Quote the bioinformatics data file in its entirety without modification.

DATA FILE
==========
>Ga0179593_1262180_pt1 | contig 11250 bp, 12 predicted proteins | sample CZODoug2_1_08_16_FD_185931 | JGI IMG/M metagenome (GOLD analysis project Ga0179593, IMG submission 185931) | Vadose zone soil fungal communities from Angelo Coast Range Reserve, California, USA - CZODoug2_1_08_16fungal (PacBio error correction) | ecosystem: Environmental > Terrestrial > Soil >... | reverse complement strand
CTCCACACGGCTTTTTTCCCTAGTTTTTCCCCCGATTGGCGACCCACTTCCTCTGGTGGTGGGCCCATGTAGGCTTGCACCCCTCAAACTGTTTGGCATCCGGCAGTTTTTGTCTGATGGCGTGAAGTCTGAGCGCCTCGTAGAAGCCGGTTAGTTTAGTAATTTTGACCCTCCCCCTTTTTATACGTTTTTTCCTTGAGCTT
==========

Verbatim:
>Ga0179593_1262180_pt1 | contig 11250 bp, 12 predicted proteins | sample CZODoug2_1_08_16_FD_185931 | JGI IMG/M metagenome (GOLD analysis project Ga0179593, IMG submission 185931) | Vadose zone soil fungal communities from Angelo Coast Range Reserve, California, USA - CZODoug2_1_08_16fungal (PacBio error correction) | ecosystem: Environmental > Terrestrial > Soil >... | reverse complement strand
CTCCACACGGCTTTTTTCCCTAGTTTTTCCCCCGATTGGCGACCCACTTCCTCTGGTGGTGGGCCCATGTAGGCTTGCACCCCTCAAACTGTTTGGCATCCGGCAGTTTTTGTCTGATGGCGTGAAGTCTGAGCGCCTCGTAGAAGCCGGTTAGTTTAGTAATTTTGACCCTCCCCCTTTTTATACGTTTTTTCCTTGAGCTT